5 Cases of Insufficient Punctuation
In each of the sentences below, the omission of one comma (two commas, in one case) obscures the intended meaning. Discussion and revision following each example provides clarity.
1. It’s not a real pleasant experience to tell you the truth.
This sentence implies that the writer does not enjoy telling the truth to someone. However, the phrase “to tell the truth” is merely augmenting the main clause, “It’s not a real pleasant experience,” and so should be set off from that clause: “It’s not a real pleasant experience, to tell you the truth.”
2. Believe me they have been working on this this for a long time.
“Believe me” is an introductory phrase that should be set off from the main clause of the sentence: “Believe me, they have been working on this for a long time.”
3. The important thing is they know what to watch for.
“The important thing” is a dependent clause; like “believe me,” it must be distinguished from the content of the main clause: “The important thing is, they know what to watch for.” Alternatively, that may be inserted in lieu of the comma: “The important thing is that they know what to watch for.”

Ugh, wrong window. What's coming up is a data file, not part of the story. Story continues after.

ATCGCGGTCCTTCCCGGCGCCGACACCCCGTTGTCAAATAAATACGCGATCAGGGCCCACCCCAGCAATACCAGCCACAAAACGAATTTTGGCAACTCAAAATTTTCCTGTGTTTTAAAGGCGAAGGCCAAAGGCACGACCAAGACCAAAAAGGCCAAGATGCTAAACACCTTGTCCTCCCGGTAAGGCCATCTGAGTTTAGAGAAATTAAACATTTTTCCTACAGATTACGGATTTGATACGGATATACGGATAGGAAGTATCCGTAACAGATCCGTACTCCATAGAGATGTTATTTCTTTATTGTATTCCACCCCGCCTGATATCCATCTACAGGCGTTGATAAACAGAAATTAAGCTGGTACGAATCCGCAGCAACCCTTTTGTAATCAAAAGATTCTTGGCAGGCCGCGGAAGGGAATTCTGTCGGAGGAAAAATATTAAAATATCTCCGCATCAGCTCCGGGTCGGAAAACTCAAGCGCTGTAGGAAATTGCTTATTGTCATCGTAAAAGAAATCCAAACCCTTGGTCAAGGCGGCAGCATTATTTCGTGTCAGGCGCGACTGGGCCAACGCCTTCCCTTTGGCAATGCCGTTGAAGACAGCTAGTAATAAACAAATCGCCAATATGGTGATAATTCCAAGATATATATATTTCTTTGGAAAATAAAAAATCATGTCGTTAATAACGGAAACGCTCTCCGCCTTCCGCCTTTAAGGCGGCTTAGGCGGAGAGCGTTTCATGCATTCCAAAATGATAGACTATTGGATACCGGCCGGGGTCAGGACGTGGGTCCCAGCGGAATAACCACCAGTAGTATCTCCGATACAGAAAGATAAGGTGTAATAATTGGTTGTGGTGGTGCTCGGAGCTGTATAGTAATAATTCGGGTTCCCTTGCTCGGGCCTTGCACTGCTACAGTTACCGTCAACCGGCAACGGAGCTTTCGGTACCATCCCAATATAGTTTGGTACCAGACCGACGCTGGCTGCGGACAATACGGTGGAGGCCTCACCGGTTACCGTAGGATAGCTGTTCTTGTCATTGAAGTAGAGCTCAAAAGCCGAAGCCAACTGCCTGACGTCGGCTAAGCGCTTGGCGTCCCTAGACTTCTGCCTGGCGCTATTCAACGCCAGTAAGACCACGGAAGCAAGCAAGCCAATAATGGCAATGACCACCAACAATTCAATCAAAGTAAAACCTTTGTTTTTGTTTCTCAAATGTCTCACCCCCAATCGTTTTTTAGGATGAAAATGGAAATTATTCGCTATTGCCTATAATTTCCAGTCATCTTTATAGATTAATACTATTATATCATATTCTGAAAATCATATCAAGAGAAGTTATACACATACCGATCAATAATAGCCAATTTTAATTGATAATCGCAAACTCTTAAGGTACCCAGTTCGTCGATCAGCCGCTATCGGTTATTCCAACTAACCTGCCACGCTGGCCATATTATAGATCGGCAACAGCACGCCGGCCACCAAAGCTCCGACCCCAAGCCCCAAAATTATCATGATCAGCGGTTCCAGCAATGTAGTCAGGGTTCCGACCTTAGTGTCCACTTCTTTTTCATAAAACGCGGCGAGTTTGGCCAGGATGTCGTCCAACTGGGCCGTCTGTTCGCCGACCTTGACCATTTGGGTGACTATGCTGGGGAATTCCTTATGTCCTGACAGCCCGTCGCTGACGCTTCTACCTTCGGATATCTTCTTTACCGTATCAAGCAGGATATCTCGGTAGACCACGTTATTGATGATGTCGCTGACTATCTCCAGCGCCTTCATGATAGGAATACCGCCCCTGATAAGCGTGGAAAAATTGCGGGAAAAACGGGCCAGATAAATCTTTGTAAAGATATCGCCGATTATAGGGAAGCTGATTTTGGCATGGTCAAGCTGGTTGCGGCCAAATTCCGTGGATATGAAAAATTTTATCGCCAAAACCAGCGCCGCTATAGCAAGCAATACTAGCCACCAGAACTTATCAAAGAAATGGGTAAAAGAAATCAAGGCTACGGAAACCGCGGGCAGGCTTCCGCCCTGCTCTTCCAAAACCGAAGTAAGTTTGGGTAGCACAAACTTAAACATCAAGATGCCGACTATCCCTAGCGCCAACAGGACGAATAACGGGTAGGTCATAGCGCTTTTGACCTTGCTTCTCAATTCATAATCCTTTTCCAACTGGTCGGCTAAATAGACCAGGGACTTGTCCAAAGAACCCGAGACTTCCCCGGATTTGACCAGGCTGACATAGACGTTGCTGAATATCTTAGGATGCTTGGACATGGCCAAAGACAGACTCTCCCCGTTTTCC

4. To achieve cultural reform, Smith maintained that definitive actions to redesign incentive structures and establish clear accountability would be the most effective mechanisms.
The implication is that Smith came up with his opinion in order to achieve cultural reform. However, what the sentence means is that Smith declared that in order to achieve cultural reforms, the strategy embodied in his opinion should be pursued. To communicate this distinction, “Smith maintained” should be framed by commas to clarify that it is an attribution interjected in the main clause of the sentence: “To achieve cultural reform, Smith maintained, definitive actions to redesign incentive structures and establish clear accountability would be the most effective mechanisms.”
5. The study determined that voter fraud was almost nonexistent. Another study by the Brennan Center for Justice at the New York University Law School found that many reports of people voting twice or ballots being cast on behalf of dead people were largely the result of clerical errors.
The second sentence implies that a center at the law school released both studies in question. However, if the context makes clear that the second study was conducted at a different location, the description of that location must be treated parenthetically: “The study determined that voter fraud was almost nonexistent. Another study, by the Brennan Center for Justice at the New York University Law School, found that many reports of people voting twice or ballots being cast on behalf of dead people were largely the result of clerical errors.”
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